19. Content Article
    This book examines the concept of medical narcissism and how error disclosure to patients and families is often compromised by the health professional’s need to preserve his or her self-esteem at the cost of honouring the patient’s right to the unvarnished truth about what has happened. This ground-breaking book explores common psychological reactions of healthcare professionals to the commission of a serious harm-causing error and the variety of obstacles that can compromise ethically sound, truthful disclosure.
  20. Content Article
    This guidance from the General Medical Council sets out the how doctors should raise and act on concerns about patient care, dignity and safety. 
  21. Content Article
    This Clinical Audit Guide has been written to help community and hospital pharmacists prepare for and conduct clinical audits. To view this guidance you need to be a Royal Pharmaceutical Society member.
  22. Content Article
    This manual by the Healthcare Quality Improvement Partnership provides an overview of the basic clinical audit process for non-clinician members of a clinical audit team. Topics include: What is Clinical Audit? How to Set Objectives How to Select an Audit Sample Clinical Audit Confidentiality and Ethics Comparing Performance Against Criteria and Standards Writing an Audit Report Implementing Change and Action Plans
  23. Content Article
    This guide by the University Hospitals Bristol clinical audit team provides a brief summary of what clinical audit is, and what it isn't. It outlines the main stages of clinical audit and describes how it can be used, how to engage patients in the process and which staff members should be involved.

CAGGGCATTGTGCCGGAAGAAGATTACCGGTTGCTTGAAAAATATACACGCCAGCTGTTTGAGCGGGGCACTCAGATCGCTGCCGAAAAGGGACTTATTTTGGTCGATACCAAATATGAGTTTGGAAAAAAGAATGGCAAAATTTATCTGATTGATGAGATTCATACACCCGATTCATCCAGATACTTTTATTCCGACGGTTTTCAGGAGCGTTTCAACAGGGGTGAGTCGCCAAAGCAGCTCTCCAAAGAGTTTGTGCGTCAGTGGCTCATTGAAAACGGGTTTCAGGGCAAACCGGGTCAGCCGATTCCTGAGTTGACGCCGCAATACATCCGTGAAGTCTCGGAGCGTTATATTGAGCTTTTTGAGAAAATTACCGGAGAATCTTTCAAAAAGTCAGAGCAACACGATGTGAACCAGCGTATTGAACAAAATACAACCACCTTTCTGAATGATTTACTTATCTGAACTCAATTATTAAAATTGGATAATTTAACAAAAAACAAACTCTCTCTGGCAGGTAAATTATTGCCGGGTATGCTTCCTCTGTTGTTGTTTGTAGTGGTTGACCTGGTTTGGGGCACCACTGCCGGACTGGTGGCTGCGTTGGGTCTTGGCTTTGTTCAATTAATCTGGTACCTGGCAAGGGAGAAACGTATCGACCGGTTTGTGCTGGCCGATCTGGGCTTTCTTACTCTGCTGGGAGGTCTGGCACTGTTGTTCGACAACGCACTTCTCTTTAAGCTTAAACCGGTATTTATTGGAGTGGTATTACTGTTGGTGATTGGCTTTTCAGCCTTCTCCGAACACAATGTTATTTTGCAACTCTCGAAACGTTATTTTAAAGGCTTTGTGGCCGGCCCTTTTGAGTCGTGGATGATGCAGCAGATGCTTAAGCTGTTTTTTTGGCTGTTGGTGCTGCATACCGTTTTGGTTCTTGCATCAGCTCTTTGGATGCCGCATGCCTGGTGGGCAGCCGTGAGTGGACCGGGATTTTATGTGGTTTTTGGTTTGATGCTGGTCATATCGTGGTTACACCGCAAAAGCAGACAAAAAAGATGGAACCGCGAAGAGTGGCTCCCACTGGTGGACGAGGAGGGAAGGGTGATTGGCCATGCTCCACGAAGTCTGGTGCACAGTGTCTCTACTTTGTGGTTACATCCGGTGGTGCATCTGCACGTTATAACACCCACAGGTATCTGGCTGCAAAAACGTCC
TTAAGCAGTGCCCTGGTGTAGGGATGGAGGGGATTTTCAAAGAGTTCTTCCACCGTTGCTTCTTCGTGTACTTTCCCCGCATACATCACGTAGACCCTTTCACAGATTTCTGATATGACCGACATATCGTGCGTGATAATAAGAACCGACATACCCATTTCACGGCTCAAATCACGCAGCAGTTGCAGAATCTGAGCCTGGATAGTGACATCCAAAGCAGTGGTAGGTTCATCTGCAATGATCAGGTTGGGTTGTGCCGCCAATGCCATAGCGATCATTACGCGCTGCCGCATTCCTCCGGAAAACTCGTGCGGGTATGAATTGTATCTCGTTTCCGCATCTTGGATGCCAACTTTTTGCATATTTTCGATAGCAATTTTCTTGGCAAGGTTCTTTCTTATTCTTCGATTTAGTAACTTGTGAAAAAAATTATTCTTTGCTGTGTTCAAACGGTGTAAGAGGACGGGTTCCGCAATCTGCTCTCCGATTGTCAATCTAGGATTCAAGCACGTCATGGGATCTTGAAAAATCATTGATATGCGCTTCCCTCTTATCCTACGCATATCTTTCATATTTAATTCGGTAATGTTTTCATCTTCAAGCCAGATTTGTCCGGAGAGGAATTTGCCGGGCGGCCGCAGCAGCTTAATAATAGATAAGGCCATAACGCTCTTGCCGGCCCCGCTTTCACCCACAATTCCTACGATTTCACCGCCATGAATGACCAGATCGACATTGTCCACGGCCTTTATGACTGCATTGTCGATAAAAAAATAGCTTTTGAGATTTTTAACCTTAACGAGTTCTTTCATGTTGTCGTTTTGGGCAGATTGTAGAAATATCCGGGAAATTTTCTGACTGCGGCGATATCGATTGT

24. Content Article
    Ethics in medical science have been borne out of practices that occurred during the second world war, with the Nuremberg code being set up to prevent unethical experimentation on humans from being carried out.  This was further supported by the Declaration of Helsinki that strengthened the protection of participants within medical research by setting out the stipulations that informed consent should be obtained before research. It ensured that data should be kept confidential so that medical research that ultimately requires input from human participants would be able to be carried out with minimal risk to the individual.  Lara Carballo continues the 'Why investigate' blog series with a cautionary tale of why within Human Factors it is necessary to ensure that ethics are in place before embarking on research.
  25. Content Article
    This article, published in Medical Economics, looks at the Ethical Principles in Health Care (EPiHC), established June 2020. EPiHC serves as a global network of private health care providers, payors and investors committed to ethical conduct. It provides health care organisations with ten clear principles to navigate complex ethical decisions – principles that have never been more critical than in the midst of the COVID-19 pandemic.